Google’s OnHub project is all about making Wi-Fi–and therefore, Google itself–better in people’s houses. Google hopes to achieve that by making OnHub software simple and powerful, but an equally critical part of the initiative is convincing customers to put their routers in highly visible places in their homes, so their antennas can operate with minimum interference.
It’s a potentially hard sell. Routers are traditionally pretty ugly, and while the OnHub routers are much more attractive, they’re still visible objects of cold technology. But today, Google is announcing Shells for OnHub, which allows customers to give their TP-Link OnHub router wildly different new looks. And to show off what you can do with Shells, they tasked 18 different artists to create designs that disguise the OnHub as a slinky, a lamp, a fruit bowl, and more–some of which will be available for sale.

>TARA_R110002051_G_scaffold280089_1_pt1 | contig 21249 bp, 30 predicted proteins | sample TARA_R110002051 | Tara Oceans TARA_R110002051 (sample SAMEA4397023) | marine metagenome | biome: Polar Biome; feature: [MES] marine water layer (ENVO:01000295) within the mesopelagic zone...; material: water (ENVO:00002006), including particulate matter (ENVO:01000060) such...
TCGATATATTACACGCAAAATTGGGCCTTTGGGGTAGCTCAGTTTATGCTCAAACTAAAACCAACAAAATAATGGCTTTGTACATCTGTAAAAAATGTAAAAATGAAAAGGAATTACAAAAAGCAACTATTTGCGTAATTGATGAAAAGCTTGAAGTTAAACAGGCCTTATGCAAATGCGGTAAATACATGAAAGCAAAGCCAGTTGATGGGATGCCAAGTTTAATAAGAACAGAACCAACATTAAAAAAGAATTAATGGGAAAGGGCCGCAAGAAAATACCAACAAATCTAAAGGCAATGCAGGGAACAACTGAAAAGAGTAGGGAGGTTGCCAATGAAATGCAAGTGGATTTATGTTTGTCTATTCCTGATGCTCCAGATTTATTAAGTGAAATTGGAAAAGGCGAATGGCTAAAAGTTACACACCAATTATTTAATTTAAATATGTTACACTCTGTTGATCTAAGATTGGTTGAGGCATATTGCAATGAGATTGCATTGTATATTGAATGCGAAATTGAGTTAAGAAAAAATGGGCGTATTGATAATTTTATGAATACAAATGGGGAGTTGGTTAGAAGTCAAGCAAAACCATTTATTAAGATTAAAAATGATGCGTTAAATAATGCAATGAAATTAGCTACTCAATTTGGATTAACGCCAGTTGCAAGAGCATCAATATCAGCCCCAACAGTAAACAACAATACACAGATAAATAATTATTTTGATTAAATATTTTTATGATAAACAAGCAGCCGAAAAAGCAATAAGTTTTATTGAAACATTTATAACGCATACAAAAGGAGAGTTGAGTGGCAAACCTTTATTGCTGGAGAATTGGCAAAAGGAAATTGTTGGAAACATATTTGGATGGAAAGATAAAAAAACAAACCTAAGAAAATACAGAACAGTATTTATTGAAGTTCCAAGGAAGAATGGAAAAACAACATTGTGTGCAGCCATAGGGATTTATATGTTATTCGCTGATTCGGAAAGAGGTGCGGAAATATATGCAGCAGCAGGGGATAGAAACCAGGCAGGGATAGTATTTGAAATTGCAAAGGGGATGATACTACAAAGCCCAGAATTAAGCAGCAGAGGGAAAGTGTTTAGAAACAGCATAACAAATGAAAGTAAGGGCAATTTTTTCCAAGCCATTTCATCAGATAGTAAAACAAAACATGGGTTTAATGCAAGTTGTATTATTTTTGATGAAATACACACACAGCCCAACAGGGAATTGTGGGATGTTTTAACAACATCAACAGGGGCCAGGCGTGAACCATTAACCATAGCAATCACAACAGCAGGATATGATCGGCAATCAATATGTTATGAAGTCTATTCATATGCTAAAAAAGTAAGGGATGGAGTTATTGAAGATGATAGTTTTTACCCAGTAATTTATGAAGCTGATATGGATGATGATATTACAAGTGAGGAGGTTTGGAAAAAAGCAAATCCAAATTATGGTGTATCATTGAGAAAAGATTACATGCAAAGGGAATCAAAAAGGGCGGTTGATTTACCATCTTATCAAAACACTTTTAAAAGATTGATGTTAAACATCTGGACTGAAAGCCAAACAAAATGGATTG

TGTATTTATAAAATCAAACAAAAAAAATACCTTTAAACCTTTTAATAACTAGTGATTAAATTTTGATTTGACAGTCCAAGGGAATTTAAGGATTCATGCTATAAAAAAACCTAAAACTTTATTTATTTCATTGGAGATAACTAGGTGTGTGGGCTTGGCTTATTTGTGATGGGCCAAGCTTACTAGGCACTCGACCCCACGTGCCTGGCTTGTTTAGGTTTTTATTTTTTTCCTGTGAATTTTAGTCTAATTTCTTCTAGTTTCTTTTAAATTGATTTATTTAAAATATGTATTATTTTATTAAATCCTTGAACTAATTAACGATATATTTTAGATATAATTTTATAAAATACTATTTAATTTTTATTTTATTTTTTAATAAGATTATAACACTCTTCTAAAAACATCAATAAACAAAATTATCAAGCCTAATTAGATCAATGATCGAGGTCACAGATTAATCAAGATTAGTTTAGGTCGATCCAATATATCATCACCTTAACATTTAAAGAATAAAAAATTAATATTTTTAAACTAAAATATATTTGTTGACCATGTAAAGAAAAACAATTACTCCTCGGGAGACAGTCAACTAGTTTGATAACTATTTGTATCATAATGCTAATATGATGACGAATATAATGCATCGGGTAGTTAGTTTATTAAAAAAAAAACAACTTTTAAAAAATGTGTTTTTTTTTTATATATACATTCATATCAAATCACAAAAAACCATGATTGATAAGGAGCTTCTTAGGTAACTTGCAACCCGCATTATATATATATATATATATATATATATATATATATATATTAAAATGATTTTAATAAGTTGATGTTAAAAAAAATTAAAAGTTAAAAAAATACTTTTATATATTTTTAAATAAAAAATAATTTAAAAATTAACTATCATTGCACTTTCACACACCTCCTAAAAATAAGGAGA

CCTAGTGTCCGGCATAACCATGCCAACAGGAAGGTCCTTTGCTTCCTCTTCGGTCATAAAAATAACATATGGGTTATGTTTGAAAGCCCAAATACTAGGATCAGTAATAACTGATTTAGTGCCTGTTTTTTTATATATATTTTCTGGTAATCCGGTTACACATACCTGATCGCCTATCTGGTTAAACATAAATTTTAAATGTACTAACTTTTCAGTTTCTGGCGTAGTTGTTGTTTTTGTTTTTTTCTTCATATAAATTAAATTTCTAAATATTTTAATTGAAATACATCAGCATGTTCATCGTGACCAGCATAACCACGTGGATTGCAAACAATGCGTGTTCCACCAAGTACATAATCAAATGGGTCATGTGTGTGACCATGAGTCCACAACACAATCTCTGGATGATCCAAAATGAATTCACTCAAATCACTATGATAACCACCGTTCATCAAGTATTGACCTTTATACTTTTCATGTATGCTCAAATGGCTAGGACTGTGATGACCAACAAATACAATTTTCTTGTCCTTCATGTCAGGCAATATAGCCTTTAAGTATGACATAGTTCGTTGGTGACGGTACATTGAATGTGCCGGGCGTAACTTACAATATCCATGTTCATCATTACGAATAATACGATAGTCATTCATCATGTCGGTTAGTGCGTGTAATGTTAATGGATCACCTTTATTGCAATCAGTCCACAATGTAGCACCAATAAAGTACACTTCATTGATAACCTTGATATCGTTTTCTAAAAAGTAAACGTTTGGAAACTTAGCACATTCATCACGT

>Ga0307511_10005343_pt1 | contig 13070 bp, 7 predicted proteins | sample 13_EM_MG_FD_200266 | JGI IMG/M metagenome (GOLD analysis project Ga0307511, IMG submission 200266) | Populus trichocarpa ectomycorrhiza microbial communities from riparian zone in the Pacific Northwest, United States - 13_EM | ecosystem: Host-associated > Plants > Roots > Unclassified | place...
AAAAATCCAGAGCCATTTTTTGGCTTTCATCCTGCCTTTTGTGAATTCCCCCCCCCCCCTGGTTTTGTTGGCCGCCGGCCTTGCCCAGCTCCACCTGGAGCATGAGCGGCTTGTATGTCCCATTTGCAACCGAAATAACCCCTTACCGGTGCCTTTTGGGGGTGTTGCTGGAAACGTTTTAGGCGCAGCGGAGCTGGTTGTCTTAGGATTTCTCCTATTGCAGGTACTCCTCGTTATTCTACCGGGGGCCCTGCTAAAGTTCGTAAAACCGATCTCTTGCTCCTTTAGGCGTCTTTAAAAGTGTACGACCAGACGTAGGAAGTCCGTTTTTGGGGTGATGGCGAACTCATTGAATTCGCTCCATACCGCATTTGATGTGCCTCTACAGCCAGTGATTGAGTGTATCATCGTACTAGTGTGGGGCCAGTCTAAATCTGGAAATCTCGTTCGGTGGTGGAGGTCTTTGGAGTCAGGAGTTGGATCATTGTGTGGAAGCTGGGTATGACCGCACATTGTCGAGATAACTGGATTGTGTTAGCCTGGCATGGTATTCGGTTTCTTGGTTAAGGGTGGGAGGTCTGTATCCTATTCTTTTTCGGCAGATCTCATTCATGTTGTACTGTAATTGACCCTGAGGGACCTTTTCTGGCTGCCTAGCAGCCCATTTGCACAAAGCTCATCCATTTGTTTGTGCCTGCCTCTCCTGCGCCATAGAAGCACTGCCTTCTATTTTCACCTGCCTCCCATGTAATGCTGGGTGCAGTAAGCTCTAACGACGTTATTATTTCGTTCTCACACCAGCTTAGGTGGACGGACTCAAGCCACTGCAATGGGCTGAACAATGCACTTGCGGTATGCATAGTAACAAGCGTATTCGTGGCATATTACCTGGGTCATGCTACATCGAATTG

The project is a sort of analog to what Google has done with its self-driving cars. For the first round of router concepts, Google asked artists and design studios such as Andrew Bannecker, Andy Gilmore, Doug Johnstone, Brook&Lyn, Bower, Katie Stout, and more to come up with shells for the TP-Link OnHub that would encourage customers to place the router in the center of their homes. The goal was to showcase how utterly customizable the Hub can be: with the proper shell, Google thinks the OnHub can be the design centerpiece of any room.
Google clearly hopes to create a cottage industry with its OnHub shells. A few of these shells–Doug Johnston’s red, white, and blue mitt, Brook&Lyn’s slinky, Bower’s little table shell, and more–will go on sale soon. For other makers, Google is releasing a packet of 3-D files, 2-D patterns, and design guidelines, which will encourage anyone to create their own shell. If it takes off, you could be buying clothes for your OnHub router on Etsy.
In addition to showing off its fun and frothy Maker shells, Google is also now selling three official shells. Available in bamboo, black and silver, and white and gold for between $29 and $39, they’re all super blah, especially compared to the designer shells. It just goes to show that Google’s on to something here: tech companies are certainly good at building routers, but they shouldn’t be the ones designing them.
You can read more about OnHub Makers here.